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New Hampshire was named in 1629 by Captain John Mason of Plymouth Council for his home county in England. Algonquian-speaking peoples, including the Pennacook, lived in the region when the Europeans arrived. The first explorers in the area were England's Martin Pring in 1603 and France's Champlain in 1605. The first settlement was established at Odiorne's Point (now the port of Rye, New Hampshire).
Native American conflicts were ended in 1759 by Robert Rogers' Rangers. In 1774, before the American Revolution, New Hampshire residents seized a British fort at Portsmouth, and drove out the royal governor. In 1776 New Hampshire was the first colony to adopt its own constitution. Three regiments served in the Continental Army, and scores of privateers raided British shipping. New Hampshire did not adopt a state flag until 1909. Prior to that time, numerous regimental flags served to represent the state. The New Hampshire flag consists of the state seal centered on a blue field and surrounded by a wreath of laurel leaves with nine stars interspersed. New Hampshire was the ninth of the original thirteen states to ratify the Constitution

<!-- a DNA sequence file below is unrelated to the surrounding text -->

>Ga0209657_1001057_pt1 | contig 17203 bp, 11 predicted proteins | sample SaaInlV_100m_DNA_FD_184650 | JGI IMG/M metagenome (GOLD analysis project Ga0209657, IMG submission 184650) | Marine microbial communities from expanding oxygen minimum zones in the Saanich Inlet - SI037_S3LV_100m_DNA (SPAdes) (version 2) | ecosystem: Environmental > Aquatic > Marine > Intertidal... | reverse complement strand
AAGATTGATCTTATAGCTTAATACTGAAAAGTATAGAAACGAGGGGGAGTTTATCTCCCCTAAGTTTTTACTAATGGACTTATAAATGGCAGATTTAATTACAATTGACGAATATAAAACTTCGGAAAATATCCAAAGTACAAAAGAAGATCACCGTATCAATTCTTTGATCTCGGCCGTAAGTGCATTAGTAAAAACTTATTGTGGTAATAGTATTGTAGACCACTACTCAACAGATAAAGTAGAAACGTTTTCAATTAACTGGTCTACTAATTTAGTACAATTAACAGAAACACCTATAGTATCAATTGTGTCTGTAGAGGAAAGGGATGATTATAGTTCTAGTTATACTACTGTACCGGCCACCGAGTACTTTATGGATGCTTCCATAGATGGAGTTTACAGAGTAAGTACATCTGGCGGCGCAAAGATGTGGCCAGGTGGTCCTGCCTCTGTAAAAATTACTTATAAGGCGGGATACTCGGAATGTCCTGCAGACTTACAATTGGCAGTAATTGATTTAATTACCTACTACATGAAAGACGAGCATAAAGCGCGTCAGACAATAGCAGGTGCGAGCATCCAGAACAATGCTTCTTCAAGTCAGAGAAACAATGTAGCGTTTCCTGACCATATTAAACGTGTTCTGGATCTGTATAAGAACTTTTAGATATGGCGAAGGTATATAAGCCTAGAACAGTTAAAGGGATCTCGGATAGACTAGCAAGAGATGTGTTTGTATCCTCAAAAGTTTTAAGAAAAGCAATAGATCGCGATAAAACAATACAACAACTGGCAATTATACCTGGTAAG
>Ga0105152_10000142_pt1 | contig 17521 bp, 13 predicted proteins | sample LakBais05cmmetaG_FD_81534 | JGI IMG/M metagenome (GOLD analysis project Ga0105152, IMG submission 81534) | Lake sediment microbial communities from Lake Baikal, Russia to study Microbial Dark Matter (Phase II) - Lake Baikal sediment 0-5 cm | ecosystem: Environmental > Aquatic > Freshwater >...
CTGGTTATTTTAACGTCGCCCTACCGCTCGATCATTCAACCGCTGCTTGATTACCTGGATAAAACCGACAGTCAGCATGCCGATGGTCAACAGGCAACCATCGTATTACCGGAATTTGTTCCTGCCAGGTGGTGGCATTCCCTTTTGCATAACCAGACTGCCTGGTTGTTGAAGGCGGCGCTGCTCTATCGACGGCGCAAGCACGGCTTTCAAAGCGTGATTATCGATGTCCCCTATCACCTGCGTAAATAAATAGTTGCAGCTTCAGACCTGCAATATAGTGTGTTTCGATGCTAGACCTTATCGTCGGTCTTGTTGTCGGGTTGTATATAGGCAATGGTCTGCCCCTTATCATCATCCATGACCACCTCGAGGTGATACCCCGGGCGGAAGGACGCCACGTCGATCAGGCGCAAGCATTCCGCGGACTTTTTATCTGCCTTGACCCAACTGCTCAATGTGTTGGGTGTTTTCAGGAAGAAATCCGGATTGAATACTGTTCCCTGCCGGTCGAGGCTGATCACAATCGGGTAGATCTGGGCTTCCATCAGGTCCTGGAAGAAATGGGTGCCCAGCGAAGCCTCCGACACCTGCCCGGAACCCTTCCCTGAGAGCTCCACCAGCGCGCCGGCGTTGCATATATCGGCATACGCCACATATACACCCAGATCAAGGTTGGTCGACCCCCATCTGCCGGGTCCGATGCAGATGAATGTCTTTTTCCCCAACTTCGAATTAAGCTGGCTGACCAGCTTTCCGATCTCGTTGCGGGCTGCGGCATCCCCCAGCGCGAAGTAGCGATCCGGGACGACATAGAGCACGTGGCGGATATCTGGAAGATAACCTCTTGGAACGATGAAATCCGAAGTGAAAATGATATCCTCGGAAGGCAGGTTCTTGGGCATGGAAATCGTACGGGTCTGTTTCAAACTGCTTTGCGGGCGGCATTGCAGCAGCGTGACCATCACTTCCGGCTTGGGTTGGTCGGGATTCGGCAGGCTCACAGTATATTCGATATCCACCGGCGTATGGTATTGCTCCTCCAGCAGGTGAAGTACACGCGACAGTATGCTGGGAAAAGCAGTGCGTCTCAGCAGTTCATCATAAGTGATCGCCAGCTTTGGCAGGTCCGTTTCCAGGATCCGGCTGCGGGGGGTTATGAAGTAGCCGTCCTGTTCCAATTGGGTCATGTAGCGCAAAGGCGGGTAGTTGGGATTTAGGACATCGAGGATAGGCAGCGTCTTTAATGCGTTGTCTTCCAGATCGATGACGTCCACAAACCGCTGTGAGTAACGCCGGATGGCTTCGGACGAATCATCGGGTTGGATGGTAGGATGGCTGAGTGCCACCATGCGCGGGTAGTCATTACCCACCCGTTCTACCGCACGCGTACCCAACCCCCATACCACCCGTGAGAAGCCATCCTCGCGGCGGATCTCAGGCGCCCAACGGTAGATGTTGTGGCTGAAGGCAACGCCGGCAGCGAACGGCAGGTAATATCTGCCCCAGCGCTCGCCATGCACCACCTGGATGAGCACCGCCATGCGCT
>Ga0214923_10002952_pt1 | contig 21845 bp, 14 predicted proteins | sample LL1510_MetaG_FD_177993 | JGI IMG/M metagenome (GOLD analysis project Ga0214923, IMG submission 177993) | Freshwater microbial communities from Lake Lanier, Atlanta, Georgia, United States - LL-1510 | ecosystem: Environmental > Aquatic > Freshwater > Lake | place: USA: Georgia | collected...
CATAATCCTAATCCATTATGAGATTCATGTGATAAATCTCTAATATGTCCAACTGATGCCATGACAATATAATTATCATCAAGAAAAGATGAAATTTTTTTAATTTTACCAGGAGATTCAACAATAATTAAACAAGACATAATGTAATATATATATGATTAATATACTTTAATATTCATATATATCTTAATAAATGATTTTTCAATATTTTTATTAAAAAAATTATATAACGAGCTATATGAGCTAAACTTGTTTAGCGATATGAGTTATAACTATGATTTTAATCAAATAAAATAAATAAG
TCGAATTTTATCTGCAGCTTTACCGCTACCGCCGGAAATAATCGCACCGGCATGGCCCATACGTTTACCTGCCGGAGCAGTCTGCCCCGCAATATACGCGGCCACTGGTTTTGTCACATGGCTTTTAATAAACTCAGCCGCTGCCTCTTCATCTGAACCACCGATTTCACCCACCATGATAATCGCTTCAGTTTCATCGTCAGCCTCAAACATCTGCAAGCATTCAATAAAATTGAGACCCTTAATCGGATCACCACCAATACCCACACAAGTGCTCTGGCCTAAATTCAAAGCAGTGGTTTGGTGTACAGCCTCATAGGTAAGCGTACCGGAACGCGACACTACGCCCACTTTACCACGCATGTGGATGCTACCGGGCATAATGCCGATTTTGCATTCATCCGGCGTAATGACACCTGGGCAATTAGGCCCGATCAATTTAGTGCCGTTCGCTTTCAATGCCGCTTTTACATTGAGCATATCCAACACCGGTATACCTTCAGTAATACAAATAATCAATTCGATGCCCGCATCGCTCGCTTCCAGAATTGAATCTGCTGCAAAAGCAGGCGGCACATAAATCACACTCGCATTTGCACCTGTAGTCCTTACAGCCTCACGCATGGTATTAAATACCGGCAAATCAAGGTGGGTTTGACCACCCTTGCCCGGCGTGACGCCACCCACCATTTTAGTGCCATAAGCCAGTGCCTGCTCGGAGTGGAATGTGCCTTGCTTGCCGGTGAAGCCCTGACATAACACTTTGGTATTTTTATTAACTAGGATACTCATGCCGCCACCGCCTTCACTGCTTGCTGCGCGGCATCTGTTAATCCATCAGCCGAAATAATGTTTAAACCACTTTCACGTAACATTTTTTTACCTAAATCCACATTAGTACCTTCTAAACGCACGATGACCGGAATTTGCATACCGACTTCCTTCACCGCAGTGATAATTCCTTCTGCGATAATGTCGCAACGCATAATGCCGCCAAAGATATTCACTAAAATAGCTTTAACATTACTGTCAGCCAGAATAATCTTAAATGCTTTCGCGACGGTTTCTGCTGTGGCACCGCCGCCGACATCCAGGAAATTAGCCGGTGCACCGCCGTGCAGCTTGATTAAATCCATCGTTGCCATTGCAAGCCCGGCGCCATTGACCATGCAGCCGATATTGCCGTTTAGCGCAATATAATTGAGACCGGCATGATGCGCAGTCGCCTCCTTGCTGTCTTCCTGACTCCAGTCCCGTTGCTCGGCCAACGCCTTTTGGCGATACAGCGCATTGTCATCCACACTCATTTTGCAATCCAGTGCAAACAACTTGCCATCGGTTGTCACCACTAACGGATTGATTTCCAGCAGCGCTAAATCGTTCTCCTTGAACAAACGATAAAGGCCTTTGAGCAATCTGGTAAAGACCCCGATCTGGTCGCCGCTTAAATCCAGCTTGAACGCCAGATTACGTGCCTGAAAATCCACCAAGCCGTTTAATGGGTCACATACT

|Find a brief history of New Hampshire Counties|
|Grafton County||81,743||1,714||North Haverhill||1769|